The New Feminist Movement in the Nordic Countries in the 1970s


  • Sigríður Matthíasdóttir



The New Women’s Movement, equality struggle, "actions", ideology.


This article discusses some recent studies of the New Women’s Movement in Sweden, Norway and Denmark in the 1970s. The article is mainly based on studies by the Swedish historians Elisabeth Elgán and Emma Isaksson the Norwegian historians Trina Rogg Korsvik and Gro Hagemann and the Danish political scientist Drude Dahlerup, all of whom have been prominent in this field in recent years or written important articles on the subject. They have written, for example, about the movement’s "story of origins" in each country, the methods that were used in the struggle for equality, ideology and the movement’s connection with equal-rights campaigns in other countries, especially the USA. The "story of origins" is re-evaluated. It is interesting to see how descriptions of the various public "actions" reflected the women’s ideas on the question of equality. The aim of the struggle was to increase equality in society, and naturally this had significant political implications, which proved to be a cause of friction and dissension when socialist and radical feminist ideologies came into conflict. The purpose here is to discuss specific factors that shaped the struggle, look into the ideology that it was based on and examine some of the developments that took place in these three countries. Relevant examples are cited from the equal-rights campaign of the Icelandic "Red Stockings Movement" (Rauðsokkahreyfingin). Some questions are put forward at the end regarding the movement in Iceland and its similarities to the movements in other Nordic countries. Considerably more research in the field in Iceland will be needed before it is possible to answer these questions.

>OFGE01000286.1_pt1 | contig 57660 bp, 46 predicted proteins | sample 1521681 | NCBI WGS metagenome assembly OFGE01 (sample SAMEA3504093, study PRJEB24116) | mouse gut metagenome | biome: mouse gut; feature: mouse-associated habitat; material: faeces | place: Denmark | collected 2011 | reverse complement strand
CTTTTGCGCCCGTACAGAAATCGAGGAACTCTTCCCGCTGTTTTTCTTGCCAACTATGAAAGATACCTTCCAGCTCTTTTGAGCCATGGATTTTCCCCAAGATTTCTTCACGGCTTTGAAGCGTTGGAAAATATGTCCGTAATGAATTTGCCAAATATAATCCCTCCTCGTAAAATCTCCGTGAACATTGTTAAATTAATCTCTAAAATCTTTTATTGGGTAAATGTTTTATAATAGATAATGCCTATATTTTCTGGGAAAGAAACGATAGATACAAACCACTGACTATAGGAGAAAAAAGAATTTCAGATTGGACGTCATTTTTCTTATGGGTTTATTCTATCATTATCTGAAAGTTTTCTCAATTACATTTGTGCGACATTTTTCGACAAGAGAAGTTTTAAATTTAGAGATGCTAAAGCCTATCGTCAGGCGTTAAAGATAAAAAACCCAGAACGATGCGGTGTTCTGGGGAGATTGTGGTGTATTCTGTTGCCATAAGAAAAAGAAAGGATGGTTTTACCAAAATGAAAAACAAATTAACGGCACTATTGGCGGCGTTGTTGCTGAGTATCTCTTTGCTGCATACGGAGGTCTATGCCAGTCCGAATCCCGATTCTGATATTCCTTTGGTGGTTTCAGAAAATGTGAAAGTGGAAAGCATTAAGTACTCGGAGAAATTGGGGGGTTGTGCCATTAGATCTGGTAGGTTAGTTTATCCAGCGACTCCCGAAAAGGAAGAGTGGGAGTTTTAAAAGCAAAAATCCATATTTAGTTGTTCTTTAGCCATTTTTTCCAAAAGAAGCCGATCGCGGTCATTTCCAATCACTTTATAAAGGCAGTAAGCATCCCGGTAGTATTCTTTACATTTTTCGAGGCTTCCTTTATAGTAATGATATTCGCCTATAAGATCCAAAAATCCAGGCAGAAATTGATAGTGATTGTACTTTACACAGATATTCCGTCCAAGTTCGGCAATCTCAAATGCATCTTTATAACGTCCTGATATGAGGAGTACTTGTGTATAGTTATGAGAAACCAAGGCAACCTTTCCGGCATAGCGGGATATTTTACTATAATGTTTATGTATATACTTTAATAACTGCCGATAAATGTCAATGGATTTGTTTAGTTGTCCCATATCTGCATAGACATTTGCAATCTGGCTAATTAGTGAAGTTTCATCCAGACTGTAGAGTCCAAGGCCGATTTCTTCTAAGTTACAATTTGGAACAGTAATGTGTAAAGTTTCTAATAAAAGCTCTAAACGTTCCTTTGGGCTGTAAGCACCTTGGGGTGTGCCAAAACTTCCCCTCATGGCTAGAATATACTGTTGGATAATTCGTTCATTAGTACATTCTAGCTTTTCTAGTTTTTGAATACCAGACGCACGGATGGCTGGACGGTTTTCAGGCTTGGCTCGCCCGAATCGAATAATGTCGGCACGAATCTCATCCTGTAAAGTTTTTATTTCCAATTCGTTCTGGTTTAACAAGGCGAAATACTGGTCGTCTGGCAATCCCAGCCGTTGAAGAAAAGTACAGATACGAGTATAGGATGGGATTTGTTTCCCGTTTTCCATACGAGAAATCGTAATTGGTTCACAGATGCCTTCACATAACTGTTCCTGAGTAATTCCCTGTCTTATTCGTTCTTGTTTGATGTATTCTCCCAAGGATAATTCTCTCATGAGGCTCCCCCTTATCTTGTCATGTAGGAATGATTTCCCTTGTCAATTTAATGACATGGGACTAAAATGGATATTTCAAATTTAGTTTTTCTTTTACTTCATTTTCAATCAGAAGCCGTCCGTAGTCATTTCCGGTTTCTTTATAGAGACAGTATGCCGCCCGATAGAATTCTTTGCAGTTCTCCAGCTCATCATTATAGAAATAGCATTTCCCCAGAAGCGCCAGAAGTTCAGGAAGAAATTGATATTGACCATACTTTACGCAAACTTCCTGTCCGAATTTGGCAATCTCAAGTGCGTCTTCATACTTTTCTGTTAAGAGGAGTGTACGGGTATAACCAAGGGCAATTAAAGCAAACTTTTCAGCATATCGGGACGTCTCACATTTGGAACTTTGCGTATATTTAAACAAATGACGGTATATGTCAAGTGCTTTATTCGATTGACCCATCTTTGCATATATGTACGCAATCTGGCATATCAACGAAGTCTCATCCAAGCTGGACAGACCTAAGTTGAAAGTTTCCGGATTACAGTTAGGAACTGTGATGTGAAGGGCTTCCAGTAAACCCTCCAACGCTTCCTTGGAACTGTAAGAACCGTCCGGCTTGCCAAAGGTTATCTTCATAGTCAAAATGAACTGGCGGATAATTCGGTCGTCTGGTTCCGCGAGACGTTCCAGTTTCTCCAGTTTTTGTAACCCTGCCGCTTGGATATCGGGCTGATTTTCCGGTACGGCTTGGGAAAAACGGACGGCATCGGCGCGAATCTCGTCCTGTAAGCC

Author Biography

Sigríður Matthíasdóttir

Ph.D, member of the Reykjavik Academy.



How to Cite

Matthíasdóttir, S. (2012). The New Feminist Movement in the Nordic Countries in the 1970s. Icelandic Review of Politics & Administration, 8(1), 195–218.



Peer Reviewed Articles